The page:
2017-11-01 / Front Page / JT Beacon

Ogunquit ramps up campaign to improve water quality

Executive Editor

OGUNQUIT — Elevated levels of fecal indicator bacteria from humans, pets, and wildlife in the Ogunquit River and its tributaries and beaches has prompted ongoing water quality monitoring conducted by the town of Ogunquit and Maine Healthy Beaches.

According to a news release issued by the town, Ogunquit has partnered with the Maine Department of Environmental Protection, Maine Healthy Beaches and FB Environmental Associates for the past three years to identify possible sources of fecal contamination to the Ogunquit River and nearby beaches.  

A public awareness campaign has been launched to educate residents and visitors on the importance of proper pet waste disposal and is part of a Phase II grant awarded to Ogunquit from the U.S. Environmental Protection Agency under Section 319 of the Clean Water Act.

The town's Public Works Department will install signs that promote proper pet waste disposal throughout the watershed in key neighborhoods or dog-walking areas.

Residents and visitors are being asked to pick up after their pets by disposing of bagged pet waste in the trash or flushing unbagged pet waste down the toilet. Pet waste left on lawns, roads, or parking lots can be easily washed off to surface waters, making rivers and beaches unsuitable for swimming and other recreational opportunities.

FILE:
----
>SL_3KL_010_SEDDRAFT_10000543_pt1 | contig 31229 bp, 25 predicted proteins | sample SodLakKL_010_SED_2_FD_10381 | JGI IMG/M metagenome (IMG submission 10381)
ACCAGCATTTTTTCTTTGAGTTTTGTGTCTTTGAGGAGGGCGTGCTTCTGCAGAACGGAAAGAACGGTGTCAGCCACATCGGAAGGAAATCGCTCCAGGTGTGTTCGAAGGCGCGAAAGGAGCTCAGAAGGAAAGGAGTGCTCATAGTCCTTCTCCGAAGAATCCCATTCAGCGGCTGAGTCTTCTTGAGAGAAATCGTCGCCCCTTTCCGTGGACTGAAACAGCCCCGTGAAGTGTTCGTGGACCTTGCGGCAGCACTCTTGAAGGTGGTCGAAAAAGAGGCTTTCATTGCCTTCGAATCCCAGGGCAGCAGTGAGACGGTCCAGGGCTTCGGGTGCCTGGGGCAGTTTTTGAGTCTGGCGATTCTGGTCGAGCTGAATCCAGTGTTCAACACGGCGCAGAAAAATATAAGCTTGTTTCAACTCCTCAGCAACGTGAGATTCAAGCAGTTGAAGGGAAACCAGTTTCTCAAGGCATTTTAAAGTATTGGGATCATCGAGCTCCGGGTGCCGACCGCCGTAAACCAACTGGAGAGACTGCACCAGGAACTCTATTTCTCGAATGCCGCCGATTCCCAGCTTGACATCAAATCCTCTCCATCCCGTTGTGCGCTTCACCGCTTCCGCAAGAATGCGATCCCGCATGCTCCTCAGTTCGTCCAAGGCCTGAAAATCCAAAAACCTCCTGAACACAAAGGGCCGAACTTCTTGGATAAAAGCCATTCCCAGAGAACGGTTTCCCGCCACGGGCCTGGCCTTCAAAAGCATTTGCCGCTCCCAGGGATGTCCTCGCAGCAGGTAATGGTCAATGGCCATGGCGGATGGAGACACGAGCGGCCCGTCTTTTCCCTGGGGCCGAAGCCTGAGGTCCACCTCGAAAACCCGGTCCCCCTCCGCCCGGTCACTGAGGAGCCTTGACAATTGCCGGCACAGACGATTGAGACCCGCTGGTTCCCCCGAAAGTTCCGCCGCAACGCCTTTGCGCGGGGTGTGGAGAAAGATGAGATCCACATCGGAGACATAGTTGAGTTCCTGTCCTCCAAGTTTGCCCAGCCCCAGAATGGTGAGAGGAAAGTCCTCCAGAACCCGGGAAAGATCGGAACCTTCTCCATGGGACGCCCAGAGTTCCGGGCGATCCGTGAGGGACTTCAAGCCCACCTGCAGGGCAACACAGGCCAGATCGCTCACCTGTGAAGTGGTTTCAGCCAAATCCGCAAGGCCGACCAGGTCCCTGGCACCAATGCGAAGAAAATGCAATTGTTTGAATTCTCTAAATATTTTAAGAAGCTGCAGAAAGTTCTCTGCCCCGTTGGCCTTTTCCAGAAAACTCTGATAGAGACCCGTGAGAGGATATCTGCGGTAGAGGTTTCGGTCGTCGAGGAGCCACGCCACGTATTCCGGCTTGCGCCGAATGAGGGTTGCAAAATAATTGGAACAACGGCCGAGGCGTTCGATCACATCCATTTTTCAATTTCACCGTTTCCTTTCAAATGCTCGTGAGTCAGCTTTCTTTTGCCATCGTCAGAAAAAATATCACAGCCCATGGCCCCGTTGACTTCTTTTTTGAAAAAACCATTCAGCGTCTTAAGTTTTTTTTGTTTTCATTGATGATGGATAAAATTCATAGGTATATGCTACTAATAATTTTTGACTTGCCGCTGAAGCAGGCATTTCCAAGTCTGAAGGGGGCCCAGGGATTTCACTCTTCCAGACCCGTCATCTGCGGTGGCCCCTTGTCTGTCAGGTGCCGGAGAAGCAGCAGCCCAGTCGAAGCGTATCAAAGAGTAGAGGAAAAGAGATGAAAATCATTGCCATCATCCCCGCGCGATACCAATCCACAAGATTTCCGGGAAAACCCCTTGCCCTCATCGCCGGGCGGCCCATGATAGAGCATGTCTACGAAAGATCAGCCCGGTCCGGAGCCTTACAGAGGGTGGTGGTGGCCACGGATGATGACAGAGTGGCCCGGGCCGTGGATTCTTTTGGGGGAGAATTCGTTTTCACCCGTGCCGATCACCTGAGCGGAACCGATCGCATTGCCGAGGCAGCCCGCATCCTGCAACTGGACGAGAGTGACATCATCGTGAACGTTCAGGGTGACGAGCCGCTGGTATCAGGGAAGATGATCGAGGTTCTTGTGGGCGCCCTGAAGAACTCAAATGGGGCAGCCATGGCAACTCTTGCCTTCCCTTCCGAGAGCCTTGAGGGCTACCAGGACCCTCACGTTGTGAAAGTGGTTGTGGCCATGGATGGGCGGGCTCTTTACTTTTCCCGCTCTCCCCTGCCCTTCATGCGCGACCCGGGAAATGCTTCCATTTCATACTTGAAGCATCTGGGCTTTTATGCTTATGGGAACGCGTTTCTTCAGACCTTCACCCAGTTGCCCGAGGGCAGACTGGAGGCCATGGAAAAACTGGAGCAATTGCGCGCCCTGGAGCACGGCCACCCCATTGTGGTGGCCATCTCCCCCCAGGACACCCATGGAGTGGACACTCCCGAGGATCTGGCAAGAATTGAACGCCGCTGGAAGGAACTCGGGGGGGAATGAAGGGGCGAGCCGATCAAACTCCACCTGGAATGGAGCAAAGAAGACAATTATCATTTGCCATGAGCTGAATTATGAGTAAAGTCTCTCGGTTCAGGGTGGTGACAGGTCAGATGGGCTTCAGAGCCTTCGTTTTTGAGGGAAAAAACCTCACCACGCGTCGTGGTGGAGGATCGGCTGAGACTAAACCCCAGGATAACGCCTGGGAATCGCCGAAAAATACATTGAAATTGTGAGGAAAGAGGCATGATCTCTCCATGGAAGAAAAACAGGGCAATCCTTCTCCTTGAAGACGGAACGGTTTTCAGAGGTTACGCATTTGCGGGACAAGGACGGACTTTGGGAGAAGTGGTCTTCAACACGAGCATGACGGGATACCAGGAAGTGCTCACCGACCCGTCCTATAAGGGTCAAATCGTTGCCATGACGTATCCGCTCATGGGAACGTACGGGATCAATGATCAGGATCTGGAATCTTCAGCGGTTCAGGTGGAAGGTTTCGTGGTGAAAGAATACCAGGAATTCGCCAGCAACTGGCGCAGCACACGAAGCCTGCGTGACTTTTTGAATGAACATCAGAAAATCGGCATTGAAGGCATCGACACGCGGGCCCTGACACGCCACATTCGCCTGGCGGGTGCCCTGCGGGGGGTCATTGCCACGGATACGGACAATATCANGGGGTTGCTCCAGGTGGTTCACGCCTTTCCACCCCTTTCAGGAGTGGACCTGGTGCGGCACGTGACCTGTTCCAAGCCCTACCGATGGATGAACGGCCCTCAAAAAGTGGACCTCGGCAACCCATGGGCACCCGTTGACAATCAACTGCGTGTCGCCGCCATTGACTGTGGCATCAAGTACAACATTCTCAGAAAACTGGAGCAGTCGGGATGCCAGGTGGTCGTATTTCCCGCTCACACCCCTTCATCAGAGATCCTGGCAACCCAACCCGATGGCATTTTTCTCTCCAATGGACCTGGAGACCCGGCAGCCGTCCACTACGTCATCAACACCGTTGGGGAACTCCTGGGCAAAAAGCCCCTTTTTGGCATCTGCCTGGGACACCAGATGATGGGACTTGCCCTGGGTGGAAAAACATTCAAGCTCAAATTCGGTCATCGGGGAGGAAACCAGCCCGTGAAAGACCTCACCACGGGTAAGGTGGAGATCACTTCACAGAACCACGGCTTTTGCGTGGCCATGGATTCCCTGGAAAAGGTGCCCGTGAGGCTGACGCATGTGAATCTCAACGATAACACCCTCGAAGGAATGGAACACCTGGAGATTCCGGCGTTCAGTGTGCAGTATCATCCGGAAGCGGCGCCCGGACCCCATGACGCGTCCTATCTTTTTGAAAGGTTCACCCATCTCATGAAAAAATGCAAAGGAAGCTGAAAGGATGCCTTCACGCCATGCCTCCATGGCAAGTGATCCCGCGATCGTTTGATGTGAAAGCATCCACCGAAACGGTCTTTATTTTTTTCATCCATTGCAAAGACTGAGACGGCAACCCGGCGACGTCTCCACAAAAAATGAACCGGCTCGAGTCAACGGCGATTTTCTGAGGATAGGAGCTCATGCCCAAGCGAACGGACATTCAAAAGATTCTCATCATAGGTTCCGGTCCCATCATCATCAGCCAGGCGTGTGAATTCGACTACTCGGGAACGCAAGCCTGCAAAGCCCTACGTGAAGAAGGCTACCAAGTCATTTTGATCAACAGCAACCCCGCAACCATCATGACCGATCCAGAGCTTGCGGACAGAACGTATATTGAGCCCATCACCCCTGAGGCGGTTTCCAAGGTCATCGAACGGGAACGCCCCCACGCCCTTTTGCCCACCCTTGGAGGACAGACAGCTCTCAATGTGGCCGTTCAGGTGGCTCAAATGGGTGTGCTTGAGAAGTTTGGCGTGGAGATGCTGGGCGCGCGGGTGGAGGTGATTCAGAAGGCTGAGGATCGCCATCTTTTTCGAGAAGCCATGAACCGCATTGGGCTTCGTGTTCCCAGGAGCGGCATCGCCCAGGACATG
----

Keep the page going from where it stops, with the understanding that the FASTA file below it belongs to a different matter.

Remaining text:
Scientific studies have shown that all dogs haver some sort of coliform bacteria. That includes E. coli, a bacterium that can cause disease, and fecal coliform bacteria, which spreads through feces. Dogs also carry salmonella and giardia and environmental montiors employ measurements of some of these bacteria as indicators of how much fecal matter has contaminated certain bodies of water. 

Informational brochures about pet waste cleanup are available at the Ogunquit Community Center at 23 School St. and the Ogunquit Public Works Department and FB Environmental Associates will stencil catch basins within the watershed to remind residents and visitors that stormwater systems are directly connected to surface waters.

Chemicals, waste, or other harmful pollutants dumped in or washed into storm drains can make their way to rivers and beaches and pose health risks, especially to vulnerable populations like children and elderly.

A public outreach event for students was held Oct. 27 by the town and during that event, a discussion focused on the retrofit installed in the town's lower parking lot to treat stormwater runoff. Students also were able to assist in stenciling in a few catch basins.

— Executive Editor Ed Pierce can be reached at 282-1535 ext. 326 or by email at editor@journaltribune.com.

Return to top